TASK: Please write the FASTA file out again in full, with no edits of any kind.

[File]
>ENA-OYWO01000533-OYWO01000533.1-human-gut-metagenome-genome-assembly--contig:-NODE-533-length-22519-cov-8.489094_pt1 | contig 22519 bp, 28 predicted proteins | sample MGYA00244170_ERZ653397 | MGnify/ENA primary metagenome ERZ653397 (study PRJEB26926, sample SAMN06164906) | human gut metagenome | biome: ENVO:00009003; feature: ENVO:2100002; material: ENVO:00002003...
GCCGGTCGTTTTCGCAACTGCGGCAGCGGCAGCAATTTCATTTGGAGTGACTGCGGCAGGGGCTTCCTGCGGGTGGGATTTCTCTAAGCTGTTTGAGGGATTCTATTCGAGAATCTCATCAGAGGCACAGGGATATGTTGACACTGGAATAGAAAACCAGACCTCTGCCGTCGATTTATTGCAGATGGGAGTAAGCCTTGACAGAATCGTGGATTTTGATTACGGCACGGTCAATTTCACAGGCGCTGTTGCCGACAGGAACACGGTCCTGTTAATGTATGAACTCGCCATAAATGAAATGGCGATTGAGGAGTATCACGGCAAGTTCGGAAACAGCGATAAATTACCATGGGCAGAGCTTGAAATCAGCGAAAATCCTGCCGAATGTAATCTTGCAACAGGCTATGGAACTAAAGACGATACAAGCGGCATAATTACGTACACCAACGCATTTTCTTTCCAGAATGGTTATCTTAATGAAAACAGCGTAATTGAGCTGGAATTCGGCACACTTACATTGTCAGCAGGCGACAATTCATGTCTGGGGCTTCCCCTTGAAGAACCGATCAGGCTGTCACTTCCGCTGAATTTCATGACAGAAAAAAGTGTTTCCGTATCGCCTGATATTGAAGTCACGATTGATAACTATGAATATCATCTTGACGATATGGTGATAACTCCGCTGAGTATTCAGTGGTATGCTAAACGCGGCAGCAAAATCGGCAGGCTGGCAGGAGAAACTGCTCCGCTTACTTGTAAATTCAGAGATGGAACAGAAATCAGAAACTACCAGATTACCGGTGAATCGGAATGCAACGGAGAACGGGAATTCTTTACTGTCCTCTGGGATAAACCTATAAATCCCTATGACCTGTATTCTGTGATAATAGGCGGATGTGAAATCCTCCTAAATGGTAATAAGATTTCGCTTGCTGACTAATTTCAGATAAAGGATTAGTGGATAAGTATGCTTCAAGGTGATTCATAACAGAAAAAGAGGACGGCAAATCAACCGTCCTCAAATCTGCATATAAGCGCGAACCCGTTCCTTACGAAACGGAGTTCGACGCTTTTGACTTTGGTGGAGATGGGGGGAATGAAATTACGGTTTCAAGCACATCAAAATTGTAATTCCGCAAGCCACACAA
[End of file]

>ENA-OYWO01000533-OYWO01000533.1-human-gut-metagenome-genome-assembly--contig:-NODE-533-length-22519-cov-8.489094_pt1 | contig 22519 bp, 28 predicted proteins | sample MGYA00244170_ERZ653397 | MGnify/ENA primary metagenome ERZ653397 (study PRJEB26926, sample SAMN06164906) | human gut metagenome | biome: ENVO:00009003; feature: ENVO:2100002; material: ENVO:00002003...
GCCGGTCGTTTTCGCAACTGCGGCAGCGGCAGCAATTTCATTTGGAGTGACTGCGGCAGGGGCTTCCTGCGGGTGGGATTTCTCTAAGCTGTTTGAGGGATTCTATTCGAGAATCTCATCAGAGGCACAGGGATATGTTGACACTGGAATAGAAAACCAGACCTCTGCCGTCGATTTATTGCAGATGGGAGTAAGCCTTGACAGAATCGTGGATTTTGATTACGGCACGGTCAATTTCACAGGCGCTGTTGCCGACAGGAACACGGTCCTGTTAATGTATGAACTCGCCATAAATGAAATGGCGATTGAGGAGTATCACGGCAAGTTCGGAAACAGCGATAAATTACCATGGGCAGAGCTTGAAATCAGCGAAAATCCTGCCGAATGTAATCTTGCAACAGGCTATGGAACTAAAGACGATACAAGCGGCATAATTACGTACACCAACGCATTTTCTTTCCAGAATGGTTATCTTAATGAAAACAGCGTAATTGAGCTGGAATTCGGCACACTTACATTGTCAGCAGGCGACAATTCATGTCTGGGGCTTCCCCTTGAAGAACCGATCAGGCTGTCACTTCCGCTGAATTTCATGACAGAAAAAAGTGTTTCCGTATCGCCTGATATTGAAGTCACGATTGATAACTATGAATATCATCTTGACGATATGGTGATAACTCCGCTGAGTATTCAGTGGTATGCTAAACGCGGCAGCAAAATCGGCAGGCTGGCAGGAGAAACTGCTCCGCTTACTTGTAAATTCAGAGATGGAACAGAAATCAGAAACTACCAGATTACCGGTGAATCGGAATGCAACGGAGAACGGGAATTCTTTACTGTCCTCTGGGATAAACCTATAAATCCCTATGACCTGTATTCTGTGATAATAGGCGGATGTGAAATCCTCCTAAATGGTAATAAGATTTCGCTTGCTGACTAATTTCAGATAAAGGATTAGTGGATAAGTATGCTTCAAGGTGATTCATAACAGAAAAAGAGGACGGCAAATCAACCGTCCTCAAATCTGCATATAAGCGCGAACCCGTTCCTTACGAAACGGAGTTCGACGCTTTTGACTTTGGTGGAGATGGGGGGAATGAAATTACGGTTTCAAGCACATCAAAATTGTAATTCCGCAAGCCACACAA